Effort
  • Benefits of Good User Experience
    Increased Usefulness
    Increased Efficiency ($$$)
    Improved Productivity
  • Benefits (continued)
    Fewer Errors
    Reduced Training Time
    Improved Acceptance
    Happy Users!
  • Where do I start?
  • Who are your users?
  • Same Job Title, May Differ in…
  • Which Student?
    Rick
    Connie
    http://www.flickr.com/photos/mrjkbh/ via http://creativecommons.org/licenses/by-nc-nd/2.0/deed.en
    http://www.flickr.com/photos/caharley72/ (Christopher Alison Photography) via http://creativecommons.org/licenses/by-nc-nd/2.0/
  • Scope for Success
    Takes time, energy, budget and more to:
    Research and discover
    Document
    Analyze
    Understand
  • Focus Your Efforts Until…
    Get to 80%
  • We Are 80% Sure We Know…
    Primary user tasks.
    User’s goals.
    Prioritize as needed with:
    Vision
    Business needs
    Have awareness of what we don’t know (yet).
  • Small,Iterative Steps
  • Interview the Experts
    Customer Service
    Marketing (Web statistics)
    Training
    Sales/Business development
  • Who Are the Users?
    How many are there?
    Common complaints?
    Show stoppers?
    Understand:
    Assumptions and stereotypes
    Differences between users
  • Tasks
    Frequency of tasks
    Importance
    Complexity of task
  • About Them
    Environment
    Experience Level, Knowledge
    Technology
    Define Primary & Secondary Users
  • Now You Have User Groups [perhaps very loosely defined]
  • Share What You Learn
  • Personas
    Help guide decisions about:
    Navigation
    Features
    Design
    Archetype, based on research.
  • Task Analysis
  • Actionable Gap Analysis
    Change Situation
  • Are We Confident?
  • Confirm Assumptions
    Representative users who DO the tasks.
    Visionaries, leaders, perhaps.
  • Observations
  • Interviews
  • 42
    Card Sorting
    http://www.flickr.com/photos/rosenfeldmedia/ via http://creativecommons.org/licenses/by-nc-sa/2.0/
  • Observations
  • Go to the user
    44
  • Why Observe?
    Great way to understand your user’s situation
    Find “cheat sheets” and other artifacts.
    Learn real process they use.
    Number and type of interruptions.
    Find out more about them as people.
  • http://www.flickr.com/photos/heygabe/ via http://creativecommons.org/licenses/by-nc-sa/2.0/
    Actual Photo: http://www.flickr.com/photos/heygabe/47206241/
  • Sit Back and Watch
    Arrive when they will be doing related tasks.
    Observe for as long as needed:
    1/2 hour each - quick repetitive tasks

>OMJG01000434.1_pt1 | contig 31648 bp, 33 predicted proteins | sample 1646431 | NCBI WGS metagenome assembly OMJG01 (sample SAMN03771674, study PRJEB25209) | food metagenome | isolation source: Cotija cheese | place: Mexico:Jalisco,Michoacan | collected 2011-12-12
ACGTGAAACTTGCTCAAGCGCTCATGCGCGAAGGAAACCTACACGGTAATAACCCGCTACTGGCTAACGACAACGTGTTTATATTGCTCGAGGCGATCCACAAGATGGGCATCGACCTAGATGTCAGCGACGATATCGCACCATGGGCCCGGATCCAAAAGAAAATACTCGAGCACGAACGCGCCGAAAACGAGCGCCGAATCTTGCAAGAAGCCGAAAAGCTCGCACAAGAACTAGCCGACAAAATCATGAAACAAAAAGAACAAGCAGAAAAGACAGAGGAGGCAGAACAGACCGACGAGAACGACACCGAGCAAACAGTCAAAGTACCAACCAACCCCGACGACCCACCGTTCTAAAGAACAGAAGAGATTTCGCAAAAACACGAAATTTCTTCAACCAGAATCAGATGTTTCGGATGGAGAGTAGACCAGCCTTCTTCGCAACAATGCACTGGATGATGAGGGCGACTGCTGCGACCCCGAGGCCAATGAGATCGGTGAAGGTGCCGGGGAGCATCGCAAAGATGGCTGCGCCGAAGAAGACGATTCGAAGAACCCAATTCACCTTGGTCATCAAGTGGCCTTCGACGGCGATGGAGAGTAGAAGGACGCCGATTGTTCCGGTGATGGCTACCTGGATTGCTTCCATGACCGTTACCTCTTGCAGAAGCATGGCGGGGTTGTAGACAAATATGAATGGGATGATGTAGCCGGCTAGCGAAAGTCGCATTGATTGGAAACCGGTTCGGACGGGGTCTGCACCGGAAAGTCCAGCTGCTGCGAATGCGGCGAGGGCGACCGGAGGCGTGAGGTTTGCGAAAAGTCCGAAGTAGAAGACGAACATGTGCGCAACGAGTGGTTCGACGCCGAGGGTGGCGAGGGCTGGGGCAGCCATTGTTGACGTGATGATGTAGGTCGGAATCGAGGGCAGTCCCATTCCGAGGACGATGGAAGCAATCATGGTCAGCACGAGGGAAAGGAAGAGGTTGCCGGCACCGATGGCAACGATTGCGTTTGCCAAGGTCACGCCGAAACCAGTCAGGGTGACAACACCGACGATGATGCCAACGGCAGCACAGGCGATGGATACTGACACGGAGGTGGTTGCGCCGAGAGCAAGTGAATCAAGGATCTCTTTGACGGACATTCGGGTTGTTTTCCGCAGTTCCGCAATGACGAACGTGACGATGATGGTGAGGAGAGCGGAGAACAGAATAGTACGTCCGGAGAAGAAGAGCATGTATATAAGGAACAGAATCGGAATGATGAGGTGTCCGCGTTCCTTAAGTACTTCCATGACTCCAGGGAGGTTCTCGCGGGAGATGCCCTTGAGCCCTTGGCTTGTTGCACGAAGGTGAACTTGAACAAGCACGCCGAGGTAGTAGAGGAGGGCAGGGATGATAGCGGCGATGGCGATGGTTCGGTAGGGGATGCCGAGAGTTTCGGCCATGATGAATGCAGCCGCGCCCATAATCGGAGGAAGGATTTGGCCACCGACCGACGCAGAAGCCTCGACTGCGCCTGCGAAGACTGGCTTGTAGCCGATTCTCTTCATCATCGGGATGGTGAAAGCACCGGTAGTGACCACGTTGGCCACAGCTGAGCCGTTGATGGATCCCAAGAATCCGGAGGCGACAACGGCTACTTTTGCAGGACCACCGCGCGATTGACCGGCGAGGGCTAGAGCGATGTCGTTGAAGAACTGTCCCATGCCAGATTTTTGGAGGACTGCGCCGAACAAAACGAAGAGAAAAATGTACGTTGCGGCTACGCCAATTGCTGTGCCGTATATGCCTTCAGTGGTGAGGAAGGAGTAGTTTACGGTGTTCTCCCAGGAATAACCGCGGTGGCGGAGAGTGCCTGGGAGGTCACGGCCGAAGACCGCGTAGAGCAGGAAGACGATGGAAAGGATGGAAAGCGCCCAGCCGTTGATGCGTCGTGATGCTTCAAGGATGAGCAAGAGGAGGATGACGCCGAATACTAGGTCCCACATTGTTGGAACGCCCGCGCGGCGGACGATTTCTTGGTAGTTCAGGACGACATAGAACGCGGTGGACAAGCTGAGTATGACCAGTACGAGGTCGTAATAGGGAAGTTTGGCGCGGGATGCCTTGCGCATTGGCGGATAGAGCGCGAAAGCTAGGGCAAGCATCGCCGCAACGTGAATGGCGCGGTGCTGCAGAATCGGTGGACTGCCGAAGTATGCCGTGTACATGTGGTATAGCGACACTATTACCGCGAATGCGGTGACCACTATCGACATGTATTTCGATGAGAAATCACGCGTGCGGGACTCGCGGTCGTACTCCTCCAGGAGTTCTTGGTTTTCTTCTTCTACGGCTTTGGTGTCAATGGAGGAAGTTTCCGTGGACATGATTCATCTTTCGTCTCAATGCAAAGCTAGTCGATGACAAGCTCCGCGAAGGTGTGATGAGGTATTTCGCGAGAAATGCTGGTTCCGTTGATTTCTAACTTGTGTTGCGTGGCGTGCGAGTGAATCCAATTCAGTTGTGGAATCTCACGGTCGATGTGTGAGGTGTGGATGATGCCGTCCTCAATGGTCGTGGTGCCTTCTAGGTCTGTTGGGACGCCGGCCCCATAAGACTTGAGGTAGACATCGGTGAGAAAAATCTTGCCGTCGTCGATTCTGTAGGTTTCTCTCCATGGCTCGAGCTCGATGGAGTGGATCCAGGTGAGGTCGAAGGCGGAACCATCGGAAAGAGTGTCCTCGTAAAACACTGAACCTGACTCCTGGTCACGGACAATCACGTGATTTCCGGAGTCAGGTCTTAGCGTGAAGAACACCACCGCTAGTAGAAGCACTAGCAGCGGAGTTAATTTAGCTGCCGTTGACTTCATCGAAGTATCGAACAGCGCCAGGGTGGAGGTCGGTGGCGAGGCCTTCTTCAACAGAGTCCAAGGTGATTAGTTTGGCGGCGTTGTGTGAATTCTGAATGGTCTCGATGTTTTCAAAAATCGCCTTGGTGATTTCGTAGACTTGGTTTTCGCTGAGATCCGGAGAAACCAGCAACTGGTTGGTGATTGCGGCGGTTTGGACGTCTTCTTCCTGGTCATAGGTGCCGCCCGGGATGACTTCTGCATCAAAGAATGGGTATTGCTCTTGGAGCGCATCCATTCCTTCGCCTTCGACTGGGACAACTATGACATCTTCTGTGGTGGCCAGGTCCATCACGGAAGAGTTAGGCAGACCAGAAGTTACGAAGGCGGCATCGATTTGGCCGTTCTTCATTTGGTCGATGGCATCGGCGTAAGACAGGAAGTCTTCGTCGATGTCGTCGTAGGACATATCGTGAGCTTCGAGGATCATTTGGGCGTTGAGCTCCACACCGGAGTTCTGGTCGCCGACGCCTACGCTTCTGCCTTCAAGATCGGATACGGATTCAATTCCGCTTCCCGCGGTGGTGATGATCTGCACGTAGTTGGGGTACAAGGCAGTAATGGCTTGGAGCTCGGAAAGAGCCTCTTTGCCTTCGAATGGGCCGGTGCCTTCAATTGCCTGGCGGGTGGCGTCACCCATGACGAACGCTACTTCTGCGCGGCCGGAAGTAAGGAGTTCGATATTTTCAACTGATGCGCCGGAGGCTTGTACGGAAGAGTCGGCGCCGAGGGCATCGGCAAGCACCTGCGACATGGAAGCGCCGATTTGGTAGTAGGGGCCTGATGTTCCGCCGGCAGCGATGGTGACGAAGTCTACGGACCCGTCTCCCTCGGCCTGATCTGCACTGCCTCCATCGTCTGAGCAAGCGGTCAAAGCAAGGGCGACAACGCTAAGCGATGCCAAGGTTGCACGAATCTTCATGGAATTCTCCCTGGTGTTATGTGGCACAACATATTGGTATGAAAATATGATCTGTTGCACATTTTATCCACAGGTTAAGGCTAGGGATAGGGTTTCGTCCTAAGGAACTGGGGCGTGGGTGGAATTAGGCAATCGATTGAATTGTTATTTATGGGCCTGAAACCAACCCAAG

>1 hour for longer processes
    Stay out of their “space” and don’t interrupt.
    Take photos and videos.
  • Take Detailed Notes
    Write down questions and when they occurred.
    Look for patterns and differences:
    Style of tasks
    Order of operations
    Environment
  • Clarify Observations
    After observation ask about:
    Why they do task?
    What is their goal?
    How typical was this process?
    Parts of the process you found confusing.
  • Interviews
  • Interview to Discover/Confirm…
    Build on what you’ve learned:
    Tasks
    Attitudes and Opinions
    Problems
    Goals
    Experience level and knowledge
    Technology
    51
  • Styles
    Structured
    Question 1
    Question 2
    Question 3
    Open-ended
    Combination
  • Use Scripts
    Memory tool for facilitator
    Don’t have to follow
    Promote consistency
    Questions
    Order of questions
  • Questions
    Quality of questions correlates to quality of answers:
    Open-ended
    Unbiased
    Don’t lead or make assumptions
    Use participant’s words
  • Facilitation
    Remain passive (body, face)
    Don’t confirm or reject answers
    Listen for vocalizations
    Watch non-verbal gestures
    Encourage participant to elaborate
    Ask your question and let them talk
  • Silence is GoldenUser’s Time to Think!
    56
  • Card Sorting
  • Card Sorting
    Maximize probability of users finding content
    Explore how people are likely to group items
    Identify content likely to be:
    Difficult to categorize
    Difficult to find
    Misunderstood
    Gaffney, Gerry. (2000) What is Card Sorting? Usability Techniques Series, Information & Design. http://www.infodesign.com.au/usabilityresources/design/cardsorting.asp
    http://www.flickr.com/photos/richtpt via http://creativecommons.org/licenses/by-nc-sa/2.0/
  • Benefits of Card Sorting
    Easy and inexpensive